Before we get into the heart of the budget cut issue, I believe it has become necessary to clarify the function and nature of the Commission on Human rights. The CHR is an independent investigative body that was created in the 1987 constitution under an executive order issued by President Cory Aquino in her revolutionary government, which effectively rendered it as a republic act. This means that it cannot simply be abolished except through a revision of the constitution. The CHR can file cases on behalf of victims but it is not a court of law and it does not possess police power. It is an investigative body focused on the preservation of human rights. It is also important to point out the error in equating the abolishment of the CHR to the forfeiting of our human rights. There is not meant to be one single institution charged with the responsibility of protecting human rights because that is the responsibility of the state itself. There are other bodies or institutions in the government that would keep human rights violations in check such as the ombudsman and the Department of Justice in the absence of the Commission on Human Rights. (For full details of the CHR’s powers and duties see Executive order 163)
The origin of the Commission has been circulating on the internet manifesting itself as Executive order 163-A which states that the commission is to function at the pleasure of the President. If we are to entertain the legitimacy of this provision this means that president Duterte could do away with this “pesky” commission if he wanted to. Which begs the question “Why hasn’t he?” Simply because of the aforementioned idea that the President has no qualms with the commission itself but the commissioner is another story entirely. At the end of the day, the claims of the CHR’s origin being legal fiction does not really have a factual basis which again boils it all down to the conflict of Gascon with the current administration.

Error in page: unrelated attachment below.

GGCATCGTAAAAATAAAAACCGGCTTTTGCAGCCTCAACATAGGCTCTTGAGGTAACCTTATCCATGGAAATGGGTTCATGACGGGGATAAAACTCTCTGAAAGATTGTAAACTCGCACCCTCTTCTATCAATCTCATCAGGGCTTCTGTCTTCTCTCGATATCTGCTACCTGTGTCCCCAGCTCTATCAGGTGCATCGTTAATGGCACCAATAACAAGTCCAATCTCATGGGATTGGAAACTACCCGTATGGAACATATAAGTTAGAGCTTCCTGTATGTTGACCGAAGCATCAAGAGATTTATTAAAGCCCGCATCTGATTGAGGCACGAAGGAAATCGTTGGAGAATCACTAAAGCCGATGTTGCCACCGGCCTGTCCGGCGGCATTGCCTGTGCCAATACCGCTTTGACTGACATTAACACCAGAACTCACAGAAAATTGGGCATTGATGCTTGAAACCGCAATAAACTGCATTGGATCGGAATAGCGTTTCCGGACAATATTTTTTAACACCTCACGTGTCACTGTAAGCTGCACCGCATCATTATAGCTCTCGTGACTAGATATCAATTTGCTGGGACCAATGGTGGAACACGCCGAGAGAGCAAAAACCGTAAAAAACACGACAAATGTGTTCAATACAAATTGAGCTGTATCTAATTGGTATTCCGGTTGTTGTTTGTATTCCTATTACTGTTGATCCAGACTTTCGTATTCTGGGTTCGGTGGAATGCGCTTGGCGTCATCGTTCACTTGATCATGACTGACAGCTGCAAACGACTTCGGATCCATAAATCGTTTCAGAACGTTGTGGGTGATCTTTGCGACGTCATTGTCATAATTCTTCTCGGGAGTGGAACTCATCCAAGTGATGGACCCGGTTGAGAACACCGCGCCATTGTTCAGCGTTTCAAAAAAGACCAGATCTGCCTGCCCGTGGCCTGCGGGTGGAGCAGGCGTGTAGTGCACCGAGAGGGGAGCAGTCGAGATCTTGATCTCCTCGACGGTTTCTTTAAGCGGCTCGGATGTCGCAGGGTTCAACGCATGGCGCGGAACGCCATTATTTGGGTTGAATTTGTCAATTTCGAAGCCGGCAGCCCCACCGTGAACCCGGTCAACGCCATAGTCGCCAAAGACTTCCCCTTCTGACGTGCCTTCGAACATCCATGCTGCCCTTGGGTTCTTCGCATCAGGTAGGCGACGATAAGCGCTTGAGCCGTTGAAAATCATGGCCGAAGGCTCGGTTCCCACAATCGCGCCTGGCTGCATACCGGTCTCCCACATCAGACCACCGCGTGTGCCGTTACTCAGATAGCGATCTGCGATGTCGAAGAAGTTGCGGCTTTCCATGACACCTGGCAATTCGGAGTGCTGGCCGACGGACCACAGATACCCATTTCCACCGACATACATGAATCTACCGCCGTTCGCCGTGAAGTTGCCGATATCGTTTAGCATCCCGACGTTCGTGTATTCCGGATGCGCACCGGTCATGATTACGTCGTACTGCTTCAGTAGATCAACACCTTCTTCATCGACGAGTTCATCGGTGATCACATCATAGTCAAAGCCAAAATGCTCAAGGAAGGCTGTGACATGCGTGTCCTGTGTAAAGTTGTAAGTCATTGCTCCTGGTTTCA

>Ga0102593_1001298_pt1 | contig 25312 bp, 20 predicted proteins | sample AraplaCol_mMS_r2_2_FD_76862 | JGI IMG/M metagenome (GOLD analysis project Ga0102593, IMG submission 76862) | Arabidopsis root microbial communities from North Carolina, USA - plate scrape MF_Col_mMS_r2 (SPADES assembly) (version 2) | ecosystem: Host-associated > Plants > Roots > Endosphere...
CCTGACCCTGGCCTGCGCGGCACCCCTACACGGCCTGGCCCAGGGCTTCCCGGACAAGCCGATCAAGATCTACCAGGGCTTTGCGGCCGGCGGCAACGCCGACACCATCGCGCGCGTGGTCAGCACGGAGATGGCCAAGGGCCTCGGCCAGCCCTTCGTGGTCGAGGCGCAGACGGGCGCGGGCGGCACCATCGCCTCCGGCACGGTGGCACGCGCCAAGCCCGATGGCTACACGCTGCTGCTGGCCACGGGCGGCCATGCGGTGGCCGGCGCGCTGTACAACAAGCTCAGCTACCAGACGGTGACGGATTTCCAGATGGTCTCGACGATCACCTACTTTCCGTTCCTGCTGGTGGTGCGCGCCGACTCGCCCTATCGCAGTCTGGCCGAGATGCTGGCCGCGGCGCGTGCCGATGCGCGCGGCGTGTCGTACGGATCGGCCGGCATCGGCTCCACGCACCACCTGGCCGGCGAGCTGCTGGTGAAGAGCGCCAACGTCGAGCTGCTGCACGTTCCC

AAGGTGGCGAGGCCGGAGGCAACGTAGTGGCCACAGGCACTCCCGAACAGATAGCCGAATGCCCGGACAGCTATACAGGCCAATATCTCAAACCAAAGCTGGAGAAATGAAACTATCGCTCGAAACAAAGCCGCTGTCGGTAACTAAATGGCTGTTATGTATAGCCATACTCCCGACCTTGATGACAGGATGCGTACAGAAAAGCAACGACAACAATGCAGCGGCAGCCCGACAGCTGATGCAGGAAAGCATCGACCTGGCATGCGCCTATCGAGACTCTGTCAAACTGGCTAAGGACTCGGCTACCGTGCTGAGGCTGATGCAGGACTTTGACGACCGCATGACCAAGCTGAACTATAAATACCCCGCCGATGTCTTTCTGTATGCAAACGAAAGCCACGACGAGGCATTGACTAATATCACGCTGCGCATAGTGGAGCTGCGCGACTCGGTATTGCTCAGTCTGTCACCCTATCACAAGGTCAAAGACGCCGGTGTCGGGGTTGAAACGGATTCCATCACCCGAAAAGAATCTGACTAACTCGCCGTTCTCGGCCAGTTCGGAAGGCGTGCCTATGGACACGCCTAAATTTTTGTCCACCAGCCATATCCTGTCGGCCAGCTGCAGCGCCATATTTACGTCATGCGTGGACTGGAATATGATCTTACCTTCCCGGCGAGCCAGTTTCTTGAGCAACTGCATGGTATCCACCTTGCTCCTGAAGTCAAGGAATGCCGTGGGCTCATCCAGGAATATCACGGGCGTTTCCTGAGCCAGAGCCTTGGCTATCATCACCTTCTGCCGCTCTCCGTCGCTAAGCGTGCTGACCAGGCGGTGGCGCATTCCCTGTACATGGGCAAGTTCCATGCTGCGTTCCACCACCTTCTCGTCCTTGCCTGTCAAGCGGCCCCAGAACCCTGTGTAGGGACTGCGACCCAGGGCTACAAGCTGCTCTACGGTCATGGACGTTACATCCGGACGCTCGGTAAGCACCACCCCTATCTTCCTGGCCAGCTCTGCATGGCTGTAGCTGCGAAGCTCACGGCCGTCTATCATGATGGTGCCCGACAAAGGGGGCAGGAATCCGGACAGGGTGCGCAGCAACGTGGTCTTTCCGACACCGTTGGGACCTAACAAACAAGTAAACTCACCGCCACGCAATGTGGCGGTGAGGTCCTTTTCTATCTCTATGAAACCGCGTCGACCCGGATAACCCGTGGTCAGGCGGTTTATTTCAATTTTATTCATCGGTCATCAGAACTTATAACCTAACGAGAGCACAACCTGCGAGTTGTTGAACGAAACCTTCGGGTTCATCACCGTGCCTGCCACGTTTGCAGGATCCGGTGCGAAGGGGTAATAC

State vs. Human Rights? Or Duterte vs. Gascon?
The real narrative of this issue acknowledges that although this insane budget assignment is unprecedented, its political purpose is nothing new. Pantaleon Alvarez, the speaker of the house, proposed that the budget of the CHR would be restored if Chito Gascon simply stepped down. Therefore we ask what is the implication of these conditions presented by the Congress? While understandably, many fear the loss of human rights by the attempts to weaken CHR that is not what is happening. In reality, it is a matter of taking power away from the commissioner who was notably appointed by the president of the last administration. Not to mention the accusations of his partisanship to the beliefs of the liberal party. In effect, the whole nation has its eyes glued on Gascon’s next move. It became a question of his willingness to step down for the sake of his commission and what it represents. Essentially, they turned the tables on the Commissioner and put him in a precarious situation. He must choose between his career and the survival of the CHR. Despite all this, we cannot make the mistake of labeling this entire conflict as one between the state and our human rights, because the president is not the state and Chito Gascon does not embody our human rights.